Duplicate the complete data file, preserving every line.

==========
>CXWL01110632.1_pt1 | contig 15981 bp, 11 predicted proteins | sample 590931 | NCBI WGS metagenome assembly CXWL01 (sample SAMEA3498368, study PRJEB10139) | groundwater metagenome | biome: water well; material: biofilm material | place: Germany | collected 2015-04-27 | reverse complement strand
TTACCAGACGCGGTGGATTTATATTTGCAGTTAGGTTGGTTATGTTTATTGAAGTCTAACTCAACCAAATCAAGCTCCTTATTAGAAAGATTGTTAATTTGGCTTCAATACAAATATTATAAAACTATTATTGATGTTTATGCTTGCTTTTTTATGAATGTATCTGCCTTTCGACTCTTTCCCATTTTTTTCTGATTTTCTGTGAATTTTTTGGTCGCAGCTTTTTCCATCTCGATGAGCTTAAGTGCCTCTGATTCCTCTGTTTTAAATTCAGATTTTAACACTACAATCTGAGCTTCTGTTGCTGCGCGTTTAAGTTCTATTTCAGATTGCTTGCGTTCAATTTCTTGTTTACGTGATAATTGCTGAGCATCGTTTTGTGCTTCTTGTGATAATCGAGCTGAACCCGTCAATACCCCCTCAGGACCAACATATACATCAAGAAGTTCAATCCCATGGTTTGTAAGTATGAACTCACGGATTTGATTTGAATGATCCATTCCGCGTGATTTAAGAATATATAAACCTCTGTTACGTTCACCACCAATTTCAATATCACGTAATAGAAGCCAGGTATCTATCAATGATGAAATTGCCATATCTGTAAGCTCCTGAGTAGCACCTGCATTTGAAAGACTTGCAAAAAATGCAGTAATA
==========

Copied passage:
>CXWL01110632.1_pt1 | contig 15981 bp, 11 predicted proteins | sample 590931 | NCBI WGS metagenome assembly CXWL01 (sample SAMEA3498368, study PRJEB10139) | groundwater metagenome | biome: water well; material: biofilm material | place: Germany | collected 2015-04-27 | reverse complement strand
TTACCAGACGCGGTGGATTTATATTTGCAGTTAGGTTGGTTATGTTTATTGAAGTCTAACTCAACCAAATCAAGCTCCTTATTAGAAAGATTGTTAATTTGGCTTCAATACAAATATTATAAAACTATTATTGATGTTTATGCTTGCTTTTTTATGAATGTATCTGCCTTTCGACTCTTTCCCATTTTTTTCTGATTTTCTGTGAATTTTTTGGTCGCAGCTTTTTCCATCTCGATGAGCTTAAGTGCCTCTGATTCCTCTGTTTTAAATTCAGATTTTAACACTACAATCTGAGCTTCTGTTGCTGCGCGTTTAAGTTCTATTTCAGATTGCTTGCGTTCAATTTCTTGTTTACGTGATAATTGCTGAGCATCGTTTTGTGCTTCTTGTGATAATCGAGCTGAACCCGTCAATACCCCCTCAGGACCAACATATACATCAAGAAGTTCAATCCCATGGTTTGTAAGTATGAACTCACGGATTTGATTTGAATGATCCATTCCGCGTGATTTAAGAATATATAAACCTCTGTTACGTTCACCACCAATTTCAATATCACGTAATAGAAGCCAGGTATCTATCAATGATGAAATTGCCATATCTGTAAGCTCCTGAGTAGCACCTGCATTTGAAAGACTTGCAAAAAATGCAGTAATA